CDC To Create "Ebola Response Team" To Improve Hospital Safety

Two days after a nurse who treated the first U.S. Ebola patient became infected with the disease, the CDC said it needs to do more prevent the infection from spreading. It also announced that it is monitoring a total of 124 people who may have come in contact with the deadly virus.

The Centers for Disease Control and Prevention will create an "Ebola response team" to assist U.S. hospitals that may have to deal with patients infected with the virus, agency director Tom Frieden announced on Tuesday.

The team will be able to travel to hospitals across the country to assist them with dealing with the disease, which has killed nearly 4,500 people, most in West Africa, and can kill as many as 70% of those it infects.

Speaking at a press conference at CDC headquarters in Atlanta, Frieden said that his agency still did not know the specific protocol breach that resulted in the infection of Nina Pham, a Texas nurse who became sick on Sunday after treating Thomas Duncan, the first Ebola patient diagnosed in the U.S.

"I wish we had put a team like this on the ground the day the patient was diagnosed," Frieden said at the conference. "That may have prevented that infection."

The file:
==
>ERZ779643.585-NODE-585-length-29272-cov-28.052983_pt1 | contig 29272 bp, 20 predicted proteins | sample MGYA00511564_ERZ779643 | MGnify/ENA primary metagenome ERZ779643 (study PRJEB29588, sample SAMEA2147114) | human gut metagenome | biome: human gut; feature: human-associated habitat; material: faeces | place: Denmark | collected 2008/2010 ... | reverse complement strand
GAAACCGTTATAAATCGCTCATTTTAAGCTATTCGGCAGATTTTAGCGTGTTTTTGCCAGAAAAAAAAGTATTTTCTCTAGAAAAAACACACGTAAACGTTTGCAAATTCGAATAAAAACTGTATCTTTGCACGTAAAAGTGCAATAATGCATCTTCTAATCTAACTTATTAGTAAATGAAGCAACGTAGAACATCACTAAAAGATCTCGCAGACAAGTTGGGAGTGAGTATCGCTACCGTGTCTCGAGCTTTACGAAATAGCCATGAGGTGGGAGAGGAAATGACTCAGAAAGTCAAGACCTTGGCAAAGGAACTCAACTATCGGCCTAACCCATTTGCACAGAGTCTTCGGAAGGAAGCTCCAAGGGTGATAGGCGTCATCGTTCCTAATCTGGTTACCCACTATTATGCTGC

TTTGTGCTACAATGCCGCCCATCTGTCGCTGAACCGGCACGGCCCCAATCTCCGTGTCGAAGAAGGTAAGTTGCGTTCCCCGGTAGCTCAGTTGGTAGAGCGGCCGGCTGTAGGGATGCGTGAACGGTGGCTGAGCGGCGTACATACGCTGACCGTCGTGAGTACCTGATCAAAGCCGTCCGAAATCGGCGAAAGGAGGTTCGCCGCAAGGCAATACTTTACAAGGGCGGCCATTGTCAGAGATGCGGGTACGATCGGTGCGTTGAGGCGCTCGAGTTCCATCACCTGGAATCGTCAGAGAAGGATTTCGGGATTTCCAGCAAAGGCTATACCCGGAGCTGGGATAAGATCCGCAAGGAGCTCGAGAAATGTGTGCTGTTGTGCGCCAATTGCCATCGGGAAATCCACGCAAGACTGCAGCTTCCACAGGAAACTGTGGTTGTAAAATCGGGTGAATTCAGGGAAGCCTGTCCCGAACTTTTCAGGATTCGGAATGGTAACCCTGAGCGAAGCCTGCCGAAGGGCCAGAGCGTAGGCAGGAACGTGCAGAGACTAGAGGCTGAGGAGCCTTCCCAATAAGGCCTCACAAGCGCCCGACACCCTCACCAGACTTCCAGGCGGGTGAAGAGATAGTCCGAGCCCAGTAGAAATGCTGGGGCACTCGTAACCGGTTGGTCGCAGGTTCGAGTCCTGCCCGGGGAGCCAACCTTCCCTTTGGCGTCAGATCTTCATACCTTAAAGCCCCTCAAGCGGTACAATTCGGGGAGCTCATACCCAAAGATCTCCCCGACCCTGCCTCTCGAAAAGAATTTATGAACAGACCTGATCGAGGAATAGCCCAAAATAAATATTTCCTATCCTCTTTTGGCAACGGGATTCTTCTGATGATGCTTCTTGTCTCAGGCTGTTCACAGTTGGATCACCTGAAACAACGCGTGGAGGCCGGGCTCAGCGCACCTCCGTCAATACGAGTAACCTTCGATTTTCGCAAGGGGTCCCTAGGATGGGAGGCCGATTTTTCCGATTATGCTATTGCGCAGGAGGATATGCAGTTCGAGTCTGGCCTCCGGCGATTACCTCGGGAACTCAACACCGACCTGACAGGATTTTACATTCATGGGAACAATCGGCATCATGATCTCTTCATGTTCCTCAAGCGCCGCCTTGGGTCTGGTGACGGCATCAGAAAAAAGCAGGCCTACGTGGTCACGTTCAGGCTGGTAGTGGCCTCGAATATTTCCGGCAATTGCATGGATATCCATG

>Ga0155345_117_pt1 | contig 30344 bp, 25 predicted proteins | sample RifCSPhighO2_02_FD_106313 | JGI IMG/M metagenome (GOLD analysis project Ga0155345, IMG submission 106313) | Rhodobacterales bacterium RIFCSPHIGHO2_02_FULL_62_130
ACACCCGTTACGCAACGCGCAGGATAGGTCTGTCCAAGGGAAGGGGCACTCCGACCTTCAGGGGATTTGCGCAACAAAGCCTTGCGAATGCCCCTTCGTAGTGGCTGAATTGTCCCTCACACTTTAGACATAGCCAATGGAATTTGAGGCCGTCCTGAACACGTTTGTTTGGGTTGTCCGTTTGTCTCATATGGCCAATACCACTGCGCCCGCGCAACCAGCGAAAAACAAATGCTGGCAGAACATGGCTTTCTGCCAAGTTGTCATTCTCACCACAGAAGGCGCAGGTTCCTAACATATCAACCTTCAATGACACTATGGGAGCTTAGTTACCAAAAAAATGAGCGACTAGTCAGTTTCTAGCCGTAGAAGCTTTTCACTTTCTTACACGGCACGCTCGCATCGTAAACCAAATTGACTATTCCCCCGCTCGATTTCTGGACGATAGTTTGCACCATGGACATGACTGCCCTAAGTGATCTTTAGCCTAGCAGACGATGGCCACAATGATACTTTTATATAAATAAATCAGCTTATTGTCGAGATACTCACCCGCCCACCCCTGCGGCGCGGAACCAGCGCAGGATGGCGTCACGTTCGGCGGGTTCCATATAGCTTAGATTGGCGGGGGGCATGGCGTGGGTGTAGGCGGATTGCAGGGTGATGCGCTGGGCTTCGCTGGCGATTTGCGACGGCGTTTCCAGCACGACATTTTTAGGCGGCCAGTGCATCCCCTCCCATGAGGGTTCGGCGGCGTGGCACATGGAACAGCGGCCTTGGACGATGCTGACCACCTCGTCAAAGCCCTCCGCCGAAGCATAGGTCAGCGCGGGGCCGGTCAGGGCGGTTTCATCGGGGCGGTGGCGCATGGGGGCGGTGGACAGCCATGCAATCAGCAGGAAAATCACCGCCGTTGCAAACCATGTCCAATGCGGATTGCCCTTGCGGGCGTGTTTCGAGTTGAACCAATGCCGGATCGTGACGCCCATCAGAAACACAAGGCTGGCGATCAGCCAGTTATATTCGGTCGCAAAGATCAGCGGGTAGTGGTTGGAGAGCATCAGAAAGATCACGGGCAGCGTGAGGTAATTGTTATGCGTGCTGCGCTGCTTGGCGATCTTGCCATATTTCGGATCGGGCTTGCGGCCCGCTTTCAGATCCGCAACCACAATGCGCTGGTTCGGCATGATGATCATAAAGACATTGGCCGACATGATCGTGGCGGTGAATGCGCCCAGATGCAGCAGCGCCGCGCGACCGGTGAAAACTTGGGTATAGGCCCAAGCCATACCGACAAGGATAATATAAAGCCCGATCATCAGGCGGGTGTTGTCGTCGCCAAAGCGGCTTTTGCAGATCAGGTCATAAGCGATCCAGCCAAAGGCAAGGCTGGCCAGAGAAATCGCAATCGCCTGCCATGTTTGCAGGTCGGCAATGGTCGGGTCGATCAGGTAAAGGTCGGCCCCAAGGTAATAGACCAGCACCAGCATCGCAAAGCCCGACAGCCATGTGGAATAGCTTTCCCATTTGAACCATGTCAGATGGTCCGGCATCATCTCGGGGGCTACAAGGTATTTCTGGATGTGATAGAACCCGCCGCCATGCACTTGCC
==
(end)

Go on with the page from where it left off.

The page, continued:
Duncan, who contracted the virus in Liberia, died last Wednesday. Frieden said that Pham remains stable.

The creation of the new response team will part of a push to improve safety in healthcare centers, Frieden said. He added that ensuring safety in hospital settings is essential in preventing the spread of the disease.

Frieden also said that the CDC is currently monitoring 76 people who may have come in contact with Duncan or his blood while he was being treated at the Texas Presbyterian Hospital in Dallas. The agency is also monitoring 48 people who may have been exposed to Duncan before he was hospitalized.

"I don't want anyone to take out of this that there are 76 exposed people," the CDC director said. "There are 76 people who had some level of contact and therefore, they're being actively monitored."

Frieden added that those being monitored have already gone through most of the virus' incubation period without showing symptoms, which means that they are unlikely to be infected.

There have only been two cases of Ebola diagnosed in the United States. In West Africa, the growth rate of the epidemic could reach 10,000 new cases per week in December, according to the World Health Organization.